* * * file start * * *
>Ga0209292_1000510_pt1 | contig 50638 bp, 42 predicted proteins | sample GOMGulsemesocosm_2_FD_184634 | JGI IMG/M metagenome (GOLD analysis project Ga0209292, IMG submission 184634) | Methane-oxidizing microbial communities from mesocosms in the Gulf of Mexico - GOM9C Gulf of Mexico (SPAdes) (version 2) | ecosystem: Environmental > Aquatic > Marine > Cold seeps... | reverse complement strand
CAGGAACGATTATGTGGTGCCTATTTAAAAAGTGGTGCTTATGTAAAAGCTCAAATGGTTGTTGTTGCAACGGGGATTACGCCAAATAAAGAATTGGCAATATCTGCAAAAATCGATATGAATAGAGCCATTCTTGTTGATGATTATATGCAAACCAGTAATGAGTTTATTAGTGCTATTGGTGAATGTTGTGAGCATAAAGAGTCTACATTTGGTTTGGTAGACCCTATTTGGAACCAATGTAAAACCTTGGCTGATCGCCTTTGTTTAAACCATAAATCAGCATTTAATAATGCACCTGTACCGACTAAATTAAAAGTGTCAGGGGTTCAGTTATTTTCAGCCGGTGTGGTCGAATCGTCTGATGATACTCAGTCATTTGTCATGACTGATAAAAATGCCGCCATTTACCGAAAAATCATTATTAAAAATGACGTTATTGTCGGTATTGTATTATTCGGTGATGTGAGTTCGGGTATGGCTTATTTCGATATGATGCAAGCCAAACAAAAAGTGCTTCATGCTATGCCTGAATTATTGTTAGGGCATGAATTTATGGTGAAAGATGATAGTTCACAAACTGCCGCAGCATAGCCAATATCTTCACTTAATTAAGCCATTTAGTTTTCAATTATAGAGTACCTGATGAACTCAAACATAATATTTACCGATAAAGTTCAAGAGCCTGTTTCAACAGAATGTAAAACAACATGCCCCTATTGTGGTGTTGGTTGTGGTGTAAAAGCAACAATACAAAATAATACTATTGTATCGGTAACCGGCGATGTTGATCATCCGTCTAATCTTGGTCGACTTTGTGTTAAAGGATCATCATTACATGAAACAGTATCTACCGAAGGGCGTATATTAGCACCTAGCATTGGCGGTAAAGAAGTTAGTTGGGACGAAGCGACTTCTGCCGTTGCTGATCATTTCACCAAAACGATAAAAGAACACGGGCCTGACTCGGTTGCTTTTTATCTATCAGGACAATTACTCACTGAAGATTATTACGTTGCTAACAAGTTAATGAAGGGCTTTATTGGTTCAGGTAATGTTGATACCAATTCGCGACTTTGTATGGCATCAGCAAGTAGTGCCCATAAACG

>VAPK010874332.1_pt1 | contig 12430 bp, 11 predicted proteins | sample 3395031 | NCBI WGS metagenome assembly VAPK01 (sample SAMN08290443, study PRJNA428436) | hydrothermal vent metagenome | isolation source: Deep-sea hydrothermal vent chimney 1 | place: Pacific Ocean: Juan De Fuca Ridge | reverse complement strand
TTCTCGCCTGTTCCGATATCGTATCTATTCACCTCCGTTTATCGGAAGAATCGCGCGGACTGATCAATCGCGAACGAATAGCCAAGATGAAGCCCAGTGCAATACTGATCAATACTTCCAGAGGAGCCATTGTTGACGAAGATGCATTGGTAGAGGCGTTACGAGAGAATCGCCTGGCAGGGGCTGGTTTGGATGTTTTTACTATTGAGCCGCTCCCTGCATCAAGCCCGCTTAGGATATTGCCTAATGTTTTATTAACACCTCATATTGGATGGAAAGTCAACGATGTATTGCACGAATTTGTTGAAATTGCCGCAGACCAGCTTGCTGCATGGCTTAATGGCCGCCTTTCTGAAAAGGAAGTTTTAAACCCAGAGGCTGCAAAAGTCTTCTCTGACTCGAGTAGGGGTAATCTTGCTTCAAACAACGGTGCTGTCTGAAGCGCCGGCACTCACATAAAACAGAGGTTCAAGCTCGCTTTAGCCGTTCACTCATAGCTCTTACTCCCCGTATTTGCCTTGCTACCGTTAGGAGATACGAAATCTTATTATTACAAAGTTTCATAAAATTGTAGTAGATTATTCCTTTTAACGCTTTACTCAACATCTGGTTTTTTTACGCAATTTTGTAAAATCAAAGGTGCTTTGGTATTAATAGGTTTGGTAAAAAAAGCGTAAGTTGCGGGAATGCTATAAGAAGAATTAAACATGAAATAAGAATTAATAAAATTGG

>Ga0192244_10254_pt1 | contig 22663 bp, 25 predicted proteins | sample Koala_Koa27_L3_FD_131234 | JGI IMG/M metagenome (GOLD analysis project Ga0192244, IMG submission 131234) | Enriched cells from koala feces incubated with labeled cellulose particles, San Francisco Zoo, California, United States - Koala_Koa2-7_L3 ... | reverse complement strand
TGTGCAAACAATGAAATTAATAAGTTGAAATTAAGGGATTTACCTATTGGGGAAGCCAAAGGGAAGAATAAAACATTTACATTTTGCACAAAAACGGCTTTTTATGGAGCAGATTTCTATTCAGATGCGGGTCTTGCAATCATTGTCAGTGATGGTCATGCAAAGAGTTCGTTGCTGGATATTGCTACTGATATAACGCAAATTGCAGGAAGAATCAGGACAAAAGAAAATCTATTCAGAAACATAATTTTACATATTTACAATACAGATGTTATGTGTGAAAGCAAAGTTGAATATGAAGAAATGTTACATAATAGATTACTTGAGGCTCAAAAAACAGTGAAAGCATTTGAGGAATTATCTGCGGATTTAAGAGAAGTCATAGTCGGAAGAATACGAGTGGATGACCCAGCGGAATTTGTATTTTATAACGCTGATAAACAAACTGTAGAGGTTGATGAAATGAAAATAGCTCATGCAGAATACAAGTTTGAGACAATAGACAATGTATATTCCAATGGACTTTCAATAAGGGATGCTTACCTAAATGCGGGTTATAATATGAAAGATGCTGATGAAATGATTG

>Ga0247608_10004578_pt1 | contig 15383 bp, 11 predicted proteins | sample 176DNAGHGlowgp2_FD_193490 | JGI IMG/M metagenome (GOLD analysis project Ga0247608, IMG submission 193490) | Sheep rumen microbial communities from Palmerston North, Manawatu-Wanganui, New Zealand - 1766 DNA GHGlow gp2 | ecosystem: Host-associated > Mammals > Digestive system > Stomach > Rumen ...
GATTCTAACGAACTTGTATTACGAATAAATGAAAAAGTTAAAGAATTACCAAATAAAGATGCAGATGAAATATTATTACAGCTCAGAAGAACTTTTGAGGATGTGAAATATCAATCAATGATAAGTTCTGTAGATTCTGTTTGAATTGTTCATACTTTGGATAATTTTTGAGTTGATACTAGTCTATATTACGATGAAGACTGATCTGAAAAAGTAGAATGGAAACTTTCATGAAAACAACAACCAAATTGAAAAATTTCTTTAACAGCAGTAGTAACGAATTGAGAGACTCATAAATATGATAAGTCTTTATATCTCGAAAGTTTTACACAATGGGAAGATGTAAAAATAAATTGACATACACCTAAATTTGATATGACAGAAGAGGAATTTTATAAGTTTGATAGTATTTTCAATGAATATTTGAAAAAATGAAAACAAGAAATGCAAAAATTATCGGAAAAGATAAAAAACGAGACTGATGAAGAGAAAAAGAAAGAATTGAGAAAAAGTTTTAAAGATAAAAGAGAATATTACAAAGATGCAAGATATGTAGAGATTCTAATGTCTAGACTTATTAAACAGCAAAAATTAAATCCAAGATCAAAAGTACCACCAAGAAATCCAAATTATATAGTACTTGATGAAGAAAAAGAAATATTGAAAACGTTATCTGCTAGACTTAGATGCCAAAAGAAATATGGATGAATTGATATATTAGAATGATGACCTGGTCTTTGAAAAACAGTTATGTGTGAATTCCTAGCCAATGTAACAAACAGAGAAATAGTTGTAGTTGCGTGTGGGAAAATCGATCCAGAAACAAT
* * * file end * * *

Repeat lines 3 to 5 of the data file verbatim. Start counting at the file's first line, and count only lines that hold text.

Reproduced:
>VAPK010874332.1_pt1 | contig 12430 bp, 11 predicted proteins | sample 3395031 | NCBI WGS metagenome assembly VAPK01 (sample SAMN08290443, study PRJNA428436) | hydrothermal vent metagenome | isolation source: Deep-sea hydrothermal vent chimney 1 | place: Pacific Ocean: Juan De Fuca Ridge | reverse complement strand
TTCTCGCCTGTTCCGATATCGTATCTATTCACCTCCGTTTATCGGAAGAATCGCGCGGACTGATCAATCGCGAACGAATAGCCAAGATGAAGCCCAGTGCAATACTGATCAATACTTCCAGAGGAGCCATTGTTGACGAAGATGCATTGGTAGAGGCGTTACGAGAGAATCGCCTGGCAGGGGCTGGTTTGGATGTTTTTACTATTGAGCCGCTCCCTGCATCAAGCCCGCTTAGGATATTGCCTAATGTTTTATTAACACCTCATATTGGATGGAAAGTCAACGATGTATTGCACGAATTTGTTGAAATTGCCGCAGACCAGCTTGCTGCATGGCTTAATGGCCGCCTTTCTGAAAAGGAAGTTTTAAACCCAGAGGCTGCAAAAGTCTTCTCTGACTCGAGTAGGGGTAATCTTGCTTCAAACAACGGTGCTGTCTGAAGCGCCGGCACTCACATAAAACAGAGGTTCAAGCTCGCTTTAGCCGTTCACTCATAGCTCTTACTCCCCGTATTTGCCTTGCTACCGTTAGGAGATACGAAATCTTATTATTACAAAGTTTCATAAAATTGTAGTAGATTATTCCTTTTAACGCTTTACTCAACATCTGGTTTTTTTACGCAATTTTGTAAAATCAAAGGTGCTTTGGTATTAATAGGTTTGGTAAAAAAAGCGTAAGTTGCGGGAATGCTATAAGAAGAATTAAACATGAAATAAGAATTAATAAAATTGG

>Ga0192244_10254_pt1 | contig 22663 bp, 25 predicted proteins | sample Koala_Koa27_L3_FD_131234 | JGI IMG/M metagenome (GOLD analysis project Ga0192244, IMG submission 131234) | Enriched cells from koala feces incubated with labeled cellulose particles, San Francisco Zoo, California, United States - Koala_Koa2-7_L3 ... | reverse complement strand